Tec organises strategic planning workshop on tertiary education and training in Seychelles


Tertiary education and training encompass all forms of post-secondary education and training, professional centres, universities, apprenticeship schemes and work-related training in so far as the qualifications are at level 3 of the national qualifications framework (NQF) and above. All programmes which are of the level of certificate and above are considered tertiary in nature. The exception is the A-Levels which are considered part of general education.

Following initial work in educating stakeholders in education, the commission has seen the need to bring together representatives of government organisations, industry, civil society and education together to reflect on the challenges of education and training in the second decade of the 21st century and to prioritise issues which they believe should be tackled with some urgency.
This intention is to make education and training more relevant to the world of work and to improve its quality from the standpoint of both teacher and learner – all the while bearing in mind the constraints of a small island state, and Tec’s legal mandate and capacity.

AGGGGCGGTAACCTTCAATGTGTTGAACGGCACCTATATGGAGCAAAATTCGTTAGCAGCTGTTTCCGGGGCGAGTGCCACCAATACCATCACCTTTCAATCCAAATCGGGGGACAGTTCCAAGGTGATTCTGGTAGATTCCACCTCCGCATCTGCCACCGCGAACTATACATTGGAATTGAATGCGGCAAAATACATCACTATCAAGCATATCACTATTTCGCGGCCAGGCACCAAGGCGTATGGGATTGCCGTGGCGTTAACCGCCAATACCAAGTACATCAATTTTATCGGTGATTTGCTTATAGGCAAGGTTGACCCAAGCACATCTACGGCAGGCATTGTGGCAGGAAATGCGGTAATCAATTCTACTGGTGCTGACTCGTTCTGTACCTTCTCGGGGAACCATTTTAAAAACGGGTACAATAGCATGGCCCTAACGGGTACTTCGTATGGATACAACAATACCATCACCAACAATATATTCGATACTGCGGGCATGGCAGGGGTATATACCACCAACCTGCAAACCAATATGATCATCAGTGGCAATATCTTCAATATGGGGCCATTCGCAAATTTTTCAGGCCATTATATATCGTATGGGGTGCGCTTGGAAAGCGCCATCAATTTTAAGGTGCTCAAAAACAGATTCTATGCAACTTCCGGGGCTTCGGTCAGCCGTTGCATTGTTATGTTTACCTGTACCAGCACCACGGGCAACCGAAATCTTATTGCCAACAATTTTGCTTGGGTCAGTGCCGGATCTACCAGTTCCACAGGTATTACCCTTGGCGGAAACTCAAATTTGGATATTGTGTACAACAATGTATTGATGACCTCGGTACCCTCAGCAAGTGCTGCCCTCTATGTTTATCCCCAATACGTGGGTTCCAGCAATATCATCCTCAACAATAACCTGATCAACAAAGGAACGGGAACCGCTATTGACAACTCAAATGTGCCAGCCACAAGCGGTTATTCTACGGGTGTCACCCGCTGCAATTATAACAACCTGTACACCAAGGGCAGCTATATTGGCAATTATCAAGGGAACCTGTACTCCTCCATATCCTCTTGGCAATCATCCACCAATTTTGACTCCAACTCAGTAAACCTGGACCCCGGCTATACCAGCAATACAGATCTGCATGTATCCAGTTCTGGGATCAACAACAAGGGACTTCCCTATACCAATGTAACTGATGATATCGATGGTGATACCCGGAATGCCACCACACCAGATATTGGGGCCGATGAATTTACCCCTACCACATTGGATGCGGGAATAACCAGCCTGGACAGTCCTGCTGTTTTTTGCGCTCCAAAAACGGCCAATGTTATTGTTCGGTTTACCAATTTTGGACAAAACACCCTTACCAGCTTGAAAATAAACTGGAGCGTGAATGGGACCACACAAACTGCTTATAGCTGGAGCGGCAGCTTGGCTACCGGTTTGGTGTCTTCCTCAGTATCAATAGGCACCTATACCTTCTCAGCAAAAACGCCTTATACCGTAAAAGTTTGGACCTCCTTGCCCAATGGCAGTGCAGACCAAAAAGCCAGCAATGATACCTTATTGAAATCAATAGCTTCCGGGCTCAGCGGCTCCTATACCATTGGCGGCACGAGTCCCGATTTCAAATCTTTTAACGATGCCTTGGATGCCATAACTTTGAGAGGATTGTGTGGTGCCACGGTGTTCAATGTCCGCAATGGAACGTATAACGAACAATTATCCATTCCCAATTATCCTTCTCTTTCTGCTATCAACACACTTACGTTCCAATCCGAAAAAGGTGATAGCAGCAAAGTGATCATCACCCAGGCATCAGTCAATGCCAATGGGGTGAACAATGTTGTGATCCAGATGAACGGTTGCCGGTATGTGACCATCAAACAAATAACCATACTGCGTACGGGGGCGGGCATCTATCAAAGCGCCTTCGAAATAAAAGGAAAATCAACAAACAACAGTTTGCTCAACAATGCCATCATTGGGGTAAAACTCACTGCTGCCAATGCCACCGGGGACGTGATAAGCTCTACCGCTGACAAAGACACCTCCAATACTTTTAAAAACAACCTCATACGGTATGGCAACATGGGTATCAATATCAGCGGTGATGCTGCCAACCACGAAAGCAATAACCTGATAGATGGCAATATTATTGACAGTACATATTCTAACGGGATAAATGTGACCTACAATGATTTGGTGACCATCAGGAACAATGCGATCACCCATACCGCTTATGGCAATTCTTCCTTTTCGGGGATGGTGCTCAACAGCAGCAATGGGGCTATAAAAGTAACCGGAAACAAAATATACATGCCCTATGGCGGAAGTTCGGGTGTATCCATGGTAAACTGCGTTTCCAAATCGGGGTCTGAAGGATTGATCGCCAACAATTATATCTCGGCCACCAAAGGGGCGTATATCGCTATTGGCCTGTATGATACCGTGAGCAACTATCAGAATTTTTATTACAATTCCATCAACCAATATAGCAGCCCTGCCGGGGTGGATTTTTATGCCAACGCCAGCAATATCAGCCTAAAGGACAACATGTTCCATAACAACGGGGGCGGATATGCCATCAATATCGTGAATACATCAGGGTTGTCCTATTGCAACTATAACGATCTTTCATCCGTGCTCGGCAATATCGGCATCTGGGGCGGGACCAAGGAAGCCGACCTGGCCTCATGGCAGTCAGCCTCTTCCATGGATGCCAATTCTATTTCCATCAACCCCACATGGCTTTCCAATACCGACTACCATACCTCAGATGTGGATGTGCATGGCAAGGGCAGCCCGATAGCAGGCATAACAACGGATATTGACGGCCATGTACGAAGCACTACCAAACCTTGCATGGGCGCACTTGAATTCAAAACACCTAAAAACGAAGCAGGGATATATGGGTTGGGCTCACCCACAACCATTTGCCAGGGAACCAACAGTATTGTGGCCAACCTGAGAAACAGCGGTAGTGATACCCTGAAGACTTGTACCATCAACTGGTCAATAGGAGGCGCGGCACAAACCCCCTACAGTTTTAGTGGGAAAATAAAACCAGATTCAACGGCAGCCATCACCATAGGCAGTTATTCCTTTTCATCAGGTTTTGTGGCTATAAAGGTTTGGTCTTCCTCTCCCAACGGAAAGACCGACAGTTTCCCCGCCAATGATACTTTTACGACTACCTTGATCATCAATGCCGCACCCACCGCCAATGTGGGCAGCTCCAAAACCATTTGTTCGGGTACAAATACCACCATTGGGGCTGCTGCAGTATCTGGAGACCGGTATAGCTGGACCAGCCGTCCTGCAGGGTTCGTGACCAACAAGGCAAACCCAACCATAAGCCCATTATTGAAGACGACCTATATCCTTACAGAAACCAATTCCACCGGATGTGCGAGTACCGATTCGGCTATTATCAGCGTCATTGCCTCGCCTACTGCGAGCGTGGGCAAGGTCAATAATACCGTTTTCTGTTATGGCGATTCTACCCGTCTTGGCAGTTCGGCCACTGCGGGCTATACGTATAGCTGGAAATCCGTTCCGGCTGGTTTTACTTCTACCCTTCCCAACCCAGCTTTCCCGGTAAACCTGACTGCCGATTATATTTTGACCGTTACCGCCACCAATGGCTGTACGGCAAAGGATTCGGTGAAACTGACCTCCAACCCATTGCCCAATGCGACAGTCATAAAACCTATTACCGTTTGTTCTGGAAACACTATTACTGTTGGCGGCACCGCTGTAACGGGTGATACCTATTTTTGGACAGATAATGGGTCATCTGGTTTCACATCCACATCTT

From the intense debates which took place in the workshop held on November 21, a number of issues came to the fore and these include:

• The need to have a new “business model” for tertiary education and training so that expansion of the sector is not carried on the back of government alone;

• The need for greater flexibility in responding to the needs of industry, youth aspirations, and societal trends;

• Promotion of the value of technical programmes and hoisting these up so that learners realise that these lead to credible career paths;

• Making provision for new modes of learning (like virtual learning), and promoting second chance education within the context of life-long learning;

• Providing for character building experiences so that students make the most of the opportunities that they are provided and are able to contribute effectively by living more wholesome lives;

• Making provision for mechanisms in which departments and organisations which work directly with education are able to articulate needs and for these to be acted on efficiently;
• Creating an enabling environment for national debates on education, and for sectors of the economy and civil society partners to engage with Tec.

As all who work in this field realise, education and training are a process in which we are forever refining and adapting, in large improving on previous experiences. This is the virtuous circle of education. What the stakeholders provided in the workshop are broad guides as to what Tec should do and where it should direct its efforts. Some years down the line we would need to take stock of a new environment and reorient our efforts accordingly.

As of this moment, Tec has to translate the intentions of its stakeholders into reality with the  means at its disposal. This is the hard part. The credibility of Tec as an organisation rests on this.